All of The Places We’ve Been: On Up South.


My grandmother had the greatest basement I have ever seen or will see. The ground floor the house she lived with my grandfather was conventional enough to blend in with the houses in the area. A flight of steps down was two bedrooms, a small bar, a card table, a bookshelf, a tv console, a speaker system, and a place for the 2300 records she acquired while tending a pool hall for 28 years. After a combination of Alcohol, harassment, and Panther extortion forced her to retire from both the Army laundry room and the 6th street bar in 1970, she collected her regulars almost every week there to get together and play cards.

When I was 9 years old, I became her “Right Hand Little Man”. My father had had a breakdown in his sobriety, a cyclical tantrum in which he had given me a black eye,  apologized profusely, and then-in a move of desperation-tried to pass it off as a form of punishment for my hyperactivity and addiction to candy. Caught in a bind between her sensitivity to the cards dealt to him and anger toward his actions,  my grandmother broke him down verbally. She told him that if he wanted to be either dope or liquor sick, the least he could do was drop my brother and I off at the house.  That night, my grandmother taught me to make Hoagy Sandwiches, Brandy Alexanders,  and Whiskey Sours, then proceeded to tell me the rules of the house( most of them which centered around me being quiet).

Along with the table of books and articles my mother and her aunts used to have and pass around almost every weekday, my grandmother’s basement was the template for my education and imagination. Being a 10-year  “Son-of-a-white-feminist/grandchild-of-hard boundingly graceful-pool-hall-boss” wasn’t the way to make yourself popular in my age group, but it was a binary center for some of the most wonderful memories I ever had. For five years-that October evening in 1987 to the summer of 1992 where my mother and aunts stopped speaking and my uncles decided they couldn’t ever be in a room with my father again-my childhood was filled with their brilliant discussions about art,  sports, literature, history, and culture.  As many of you know, it was filled with moments of unspeakable trauma; but when I decided to try and get healthy, it was those memories-what my family and extended family taught me-that helped me get better as well develop the coping mechanisms to survive in society.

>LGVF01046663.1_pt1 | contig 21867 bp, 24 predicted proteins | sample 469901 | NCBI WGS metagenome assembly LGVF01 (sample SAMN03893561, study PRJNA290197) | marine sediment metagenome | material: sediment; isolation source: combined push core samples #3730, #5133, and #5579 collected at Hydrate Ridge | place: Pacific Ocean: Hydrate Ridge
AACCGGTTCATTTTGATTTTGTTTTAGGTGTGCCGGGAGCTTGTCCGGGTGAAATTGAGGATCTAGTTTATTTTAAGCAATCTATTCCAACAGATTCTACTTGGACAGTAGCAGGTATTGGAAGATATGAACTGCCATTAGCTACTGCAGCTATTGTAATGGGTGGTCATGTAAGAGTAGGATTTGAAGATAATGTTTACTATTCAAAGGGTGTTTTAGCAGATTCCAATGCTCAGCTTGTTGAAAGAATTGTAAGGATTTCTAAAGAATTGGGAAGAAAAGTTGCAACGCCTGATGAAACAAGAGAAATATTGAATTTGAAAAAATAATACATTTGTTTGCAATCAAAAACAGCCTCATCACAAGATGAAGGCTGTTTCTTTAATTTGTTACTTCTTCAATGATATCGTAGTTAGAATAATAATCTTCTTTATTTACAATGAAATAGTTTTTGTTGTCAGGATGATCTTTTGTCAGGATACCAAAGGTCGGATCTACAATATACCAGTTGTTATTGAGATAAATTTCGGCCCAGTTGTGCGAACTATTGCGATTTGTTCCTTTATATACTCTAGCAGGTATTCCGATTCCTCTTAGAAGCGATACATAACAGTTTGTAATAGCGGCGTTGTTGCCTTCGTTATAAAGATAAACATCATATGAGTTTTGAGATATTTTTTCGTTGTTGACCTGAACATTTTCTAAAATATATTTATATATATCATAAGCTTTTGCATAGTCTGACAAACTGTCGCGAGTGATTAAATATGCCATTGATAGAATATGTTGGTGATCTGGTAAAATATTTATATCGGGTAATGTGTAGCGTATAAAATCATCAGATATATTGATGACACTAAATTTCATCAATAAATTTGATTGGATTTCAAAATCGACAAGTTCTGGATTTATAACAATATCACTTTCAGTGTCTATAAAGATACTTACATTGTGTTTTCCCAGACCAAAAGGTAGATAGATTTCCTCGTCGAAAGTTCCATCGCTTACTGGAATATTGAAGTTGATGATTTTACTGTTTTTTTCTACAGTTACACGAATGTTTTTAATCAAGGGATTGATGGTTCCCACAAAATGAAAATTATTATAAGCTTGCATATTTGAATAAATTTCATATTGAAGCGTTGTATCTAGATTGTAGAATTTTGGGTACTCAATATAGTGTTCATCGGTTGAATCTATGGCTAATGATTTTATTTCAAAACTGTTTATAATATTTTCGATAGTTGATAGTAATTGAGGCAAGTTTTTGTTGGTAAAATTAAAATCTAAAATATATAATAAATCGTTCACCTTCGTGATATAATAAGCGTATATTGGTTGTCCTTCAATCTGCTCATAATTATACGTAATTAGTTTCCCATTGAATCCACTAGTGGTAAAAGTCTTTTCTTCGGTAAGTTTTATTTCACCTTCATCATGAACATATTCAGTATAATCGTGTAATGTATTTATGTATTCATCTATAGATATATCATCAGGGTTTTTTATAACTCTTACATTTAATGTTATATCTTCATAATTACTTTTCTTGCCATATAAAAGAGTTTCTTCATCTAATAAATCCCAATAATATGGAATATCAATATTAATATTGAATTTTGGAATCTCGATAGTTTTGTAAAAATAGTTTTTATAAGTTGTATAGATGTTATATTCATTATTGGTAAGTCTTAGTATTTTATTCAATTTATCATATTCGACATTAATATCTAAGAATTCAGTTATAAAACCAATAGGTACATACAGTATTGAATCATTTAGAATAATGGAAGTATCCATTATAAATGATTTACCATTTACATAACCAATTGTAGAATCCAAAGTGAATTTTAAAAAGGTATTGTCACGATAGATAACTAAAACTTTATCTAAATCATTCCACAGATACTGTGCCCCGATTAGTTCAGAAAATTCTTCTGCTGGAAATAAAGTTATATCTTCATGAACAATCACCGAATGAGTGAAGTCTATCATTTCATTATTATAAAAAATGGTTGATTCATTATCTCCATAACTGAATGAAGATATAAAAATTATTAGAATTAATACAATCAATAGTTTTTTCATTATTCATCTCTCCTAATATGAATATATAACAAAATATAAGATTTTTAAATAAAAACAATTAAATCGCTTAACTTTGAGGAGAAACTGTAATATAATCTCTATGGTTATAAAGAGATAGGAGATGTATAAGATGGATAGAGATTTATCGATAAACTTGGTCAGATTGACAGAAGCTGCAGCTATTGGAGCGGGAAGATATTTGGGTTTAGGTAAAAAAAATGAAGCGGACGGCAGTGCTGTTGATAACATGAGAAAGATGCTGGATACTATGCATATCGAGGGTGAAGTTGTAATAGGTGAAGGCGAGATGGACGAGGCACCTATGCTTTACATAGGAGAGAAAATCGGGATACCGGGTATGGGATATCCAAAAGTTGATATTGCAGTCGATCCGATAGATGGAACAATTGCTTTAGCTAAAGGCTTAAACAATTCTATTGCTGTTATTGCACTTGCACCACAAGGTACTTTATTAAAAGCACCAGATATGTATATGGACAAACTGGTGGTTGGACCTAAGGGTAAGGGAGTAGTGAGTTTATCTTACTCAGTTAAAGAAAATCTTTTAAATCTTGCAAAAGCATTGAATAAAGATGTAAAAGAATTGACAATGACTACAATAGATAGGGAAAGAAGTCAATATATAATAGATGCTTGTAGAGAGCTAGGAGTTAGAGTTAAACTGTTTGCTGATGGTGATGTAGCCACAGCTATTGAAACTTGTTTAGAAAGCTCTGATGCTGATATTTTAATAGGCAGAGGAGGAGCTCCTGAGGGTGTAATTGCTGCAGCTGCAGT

To be more specific about the last sentence, it was my grandfather taking me in when I was a 23-year-old mess and being my male role model.  And If “Homeboy Songs” was my book, then “Up South” is my Grandfathers. And my Grandmother’s. And my aunts. and uncle And everybody who came from the south to give Tacoma the foundations it has.

When I wrote The Homeboy Songs, I  was surveying the territory of my life and trying to see it in context with the lives and territories of other writers. I’m proud of my first book.  It was the thing I needed to write before I could write anything else. I had to name and make sense of my home turf and do it in the street and lyric languages inundated in my head growing up. I knew nothing bout poetry politics or what black writers were supposed to do or say when I wrote the poems in them, and I’m grateful for the audience reception to them.